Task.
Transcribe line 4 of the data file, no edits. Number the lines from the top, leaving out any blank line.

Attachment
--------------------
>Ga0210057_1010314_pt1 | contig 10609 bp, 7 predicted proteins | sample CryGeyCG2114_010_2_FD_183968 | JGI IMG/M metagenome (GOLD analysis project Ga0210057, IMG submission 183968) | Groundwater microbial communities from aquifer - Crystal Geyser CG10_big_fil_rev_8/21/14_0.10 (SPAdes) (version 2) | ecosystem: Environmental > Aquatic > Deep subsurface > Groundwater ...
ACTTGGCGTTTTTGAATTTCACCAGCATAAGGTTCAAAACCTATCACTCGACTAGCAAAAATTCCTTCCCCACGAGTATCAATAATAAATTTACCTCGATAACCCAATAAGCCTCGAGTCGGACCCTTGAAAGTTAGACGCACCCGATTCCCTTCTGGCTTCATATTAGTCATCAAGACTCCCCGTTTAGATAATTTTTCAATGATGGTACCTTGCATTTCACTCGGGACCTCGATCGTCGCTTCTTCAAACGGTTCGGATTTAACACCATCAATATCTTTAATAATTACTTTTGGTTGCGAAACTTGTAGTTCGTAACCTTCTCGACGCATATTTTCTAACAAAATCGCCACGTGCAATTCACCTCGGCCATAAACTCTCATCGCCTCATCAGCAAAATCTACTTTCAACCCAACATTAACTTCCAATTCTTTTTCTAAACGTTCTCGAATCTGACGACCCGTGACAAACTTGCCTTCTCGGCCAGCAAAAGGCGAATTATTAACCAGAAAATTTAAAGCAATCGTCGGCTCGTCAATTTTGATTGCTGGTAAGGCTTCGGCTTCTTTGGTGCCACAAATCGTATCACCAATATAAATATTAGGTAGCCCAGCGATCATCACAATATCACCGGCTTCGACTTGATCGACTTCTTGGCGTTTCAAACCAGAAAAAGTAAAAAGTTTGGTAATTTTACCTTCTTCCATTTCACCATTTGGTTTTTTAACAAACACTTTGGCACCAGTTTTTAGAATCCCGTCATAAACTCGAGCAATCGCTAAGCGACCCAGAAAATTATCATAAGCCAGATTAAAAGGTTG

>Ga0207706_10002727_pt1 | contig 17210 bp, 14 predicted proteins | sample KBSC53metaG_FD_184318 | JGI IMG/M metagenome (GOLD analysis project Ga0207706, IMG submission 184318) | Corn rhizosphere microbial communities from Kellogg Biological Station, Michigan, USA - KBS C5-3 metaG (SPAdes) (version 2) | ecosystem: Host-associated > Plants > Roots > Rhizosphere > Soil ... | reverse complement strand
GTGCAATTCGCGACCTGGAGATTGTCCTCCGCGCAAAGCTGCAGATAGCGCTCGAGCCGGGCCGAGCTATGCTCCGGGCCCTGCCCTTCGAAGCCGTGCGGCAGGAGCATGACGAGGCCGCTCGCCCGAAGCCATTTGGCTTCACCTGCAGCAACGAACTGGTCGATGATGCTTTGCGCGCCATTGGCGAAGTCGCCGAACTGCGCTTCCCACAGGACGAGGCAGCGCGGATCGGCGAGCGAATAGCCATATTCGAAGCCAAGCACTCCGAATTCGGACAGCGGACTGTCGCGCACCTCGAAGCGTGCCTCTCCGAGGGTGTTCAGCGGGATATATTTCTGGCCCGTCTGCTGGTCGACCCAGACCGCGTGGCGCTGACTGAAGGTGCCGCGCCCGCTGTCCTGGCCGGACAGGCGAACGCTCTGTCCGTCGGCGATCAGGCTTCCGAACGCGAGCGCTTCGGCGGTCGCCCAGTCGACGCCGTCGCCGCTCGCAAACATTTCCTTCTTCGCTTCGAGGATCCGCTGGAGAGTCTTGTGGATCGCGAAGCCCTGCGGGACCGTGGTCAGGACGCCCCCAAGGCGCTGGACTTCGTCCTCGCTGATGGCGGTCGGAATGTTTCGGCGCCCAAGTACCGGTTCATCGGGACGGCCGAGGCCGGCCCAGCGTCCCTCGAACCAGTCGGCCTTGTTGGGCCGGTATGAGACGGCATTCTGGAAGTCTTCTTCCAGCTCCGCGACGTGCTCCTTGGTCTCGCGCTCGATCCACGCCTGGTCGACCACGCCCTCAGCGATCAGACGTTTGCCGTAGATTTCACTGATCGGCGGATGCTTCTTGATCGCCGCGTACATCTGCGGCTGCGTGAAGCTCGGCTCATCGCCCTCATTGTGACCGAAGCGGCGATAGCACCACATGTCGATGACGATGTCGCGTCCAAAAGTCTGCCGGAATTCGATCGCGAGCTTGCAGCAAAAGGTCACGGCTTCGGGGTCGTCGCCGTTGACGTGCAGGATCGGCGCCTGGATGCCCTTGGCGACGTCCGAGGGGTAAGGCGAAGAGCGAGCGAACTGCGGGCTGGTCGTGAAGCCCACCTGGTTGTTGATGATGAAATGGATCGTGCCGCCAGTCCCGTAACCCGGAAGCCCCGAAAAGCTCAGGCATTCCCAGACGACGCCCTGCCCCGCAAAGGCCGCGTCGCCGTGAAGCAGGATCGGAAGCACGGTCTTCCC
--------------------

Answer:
GTGCAATTCGCGACCTGGAGATTGTCCTCCGCGCAAAGCTGCAGATAGCGCTCGAGCCGGGCCGAGCTATGCTCCGGGCCCTGCCCTTCGAAGCCGTGCGGCAGGAGCATGACGAGGCCGCTCGCCCGAAGCCATTTGGCTTCACCTGCAGCAACGAACTGGTCGATGATGCTTTGCGCGCCATTGGCGAAGTCGCCGAACTGCGCTTCCCACAGGACGAGGCAGCGCGGATCGGCGAGCGAATAGCCATATTCGAAGCCAAGCACTCCGAATTCGGACAGCGGACTGTCGCGCACCTCGAAGCGTGCCTCTCCGAGGGTGTTCAGCGGGATATATTTCTGGCCCGTCTGCTGGTCGACCCAGACCGCGTGGCGCTGACTGAAGGTGCCGCGCCCGCTGTCCTGGCCGGACAGGCGAACGCTCTGTCCGTCGGCGATCAGGCTTCCGAACGCGAGCGCTTCGGCGGTCGCCCAGTCGACGCCGTCGCCGCTCGCAAACATTTCCTTCTTCGCTTCGAGGATCCGCTGGAGAGTCTTGTGGATCGCGAAGCCCTGCGGGACCGTGGTCAGGACGCCCCCAAGGCGCTGGACTTCGTCCTCGCTGATGGCGGTCGGAATGTTTCGGCGCCCAAGTACCGGTTCATCGGGACGGCCGAGGCCGGCCCAGCGTCCCTCGAACCAGTCGGCCTTGTTGGGCCGGTATGAGACGGCATTCTGGAAGTCTTCTTCCAGCTCCGCGACGTGCTCCTTGGTCTCGCGCTCGATCCACGCCTGGTCGACCACGCCCTCAGCGATCAGACGTTTGCCGTAGATTTCACTGATCGGCGGATGCTTCTTGATCGCCGCGTACATCTGCGGCTGCGTGAAGCTCGGCTCATCGCCCTCATTGTGACCGAAGCGGCGATAGCACCACATGTCGATGACGATGTCGCGTCCAAAAGTCTGCCGGAATTCGATCGCGAGCTTGCAGCAAAAGGTCACGGCTTCGGGGTCGTCGCCGTTGACGTGCAGGATCGGCGCCTGGATGCCCTTGGCGACGTCCGAGGGGTAAGGCGAAGAGCGAGCGAACTGCGGGCTGGTCGTGAAGCCCACCTGGTTGTTGATGATGAAATGGATCGTGCCGCCAGTCCCGTAACCCGGAAGCCCCGAAAAGCTCAGGCATTCCCAGACGACGCCCTGCCCCGCAAAGGCCGCGTCGCCGTGAAGCAGGATCGGAAGCACGGTCTTCCC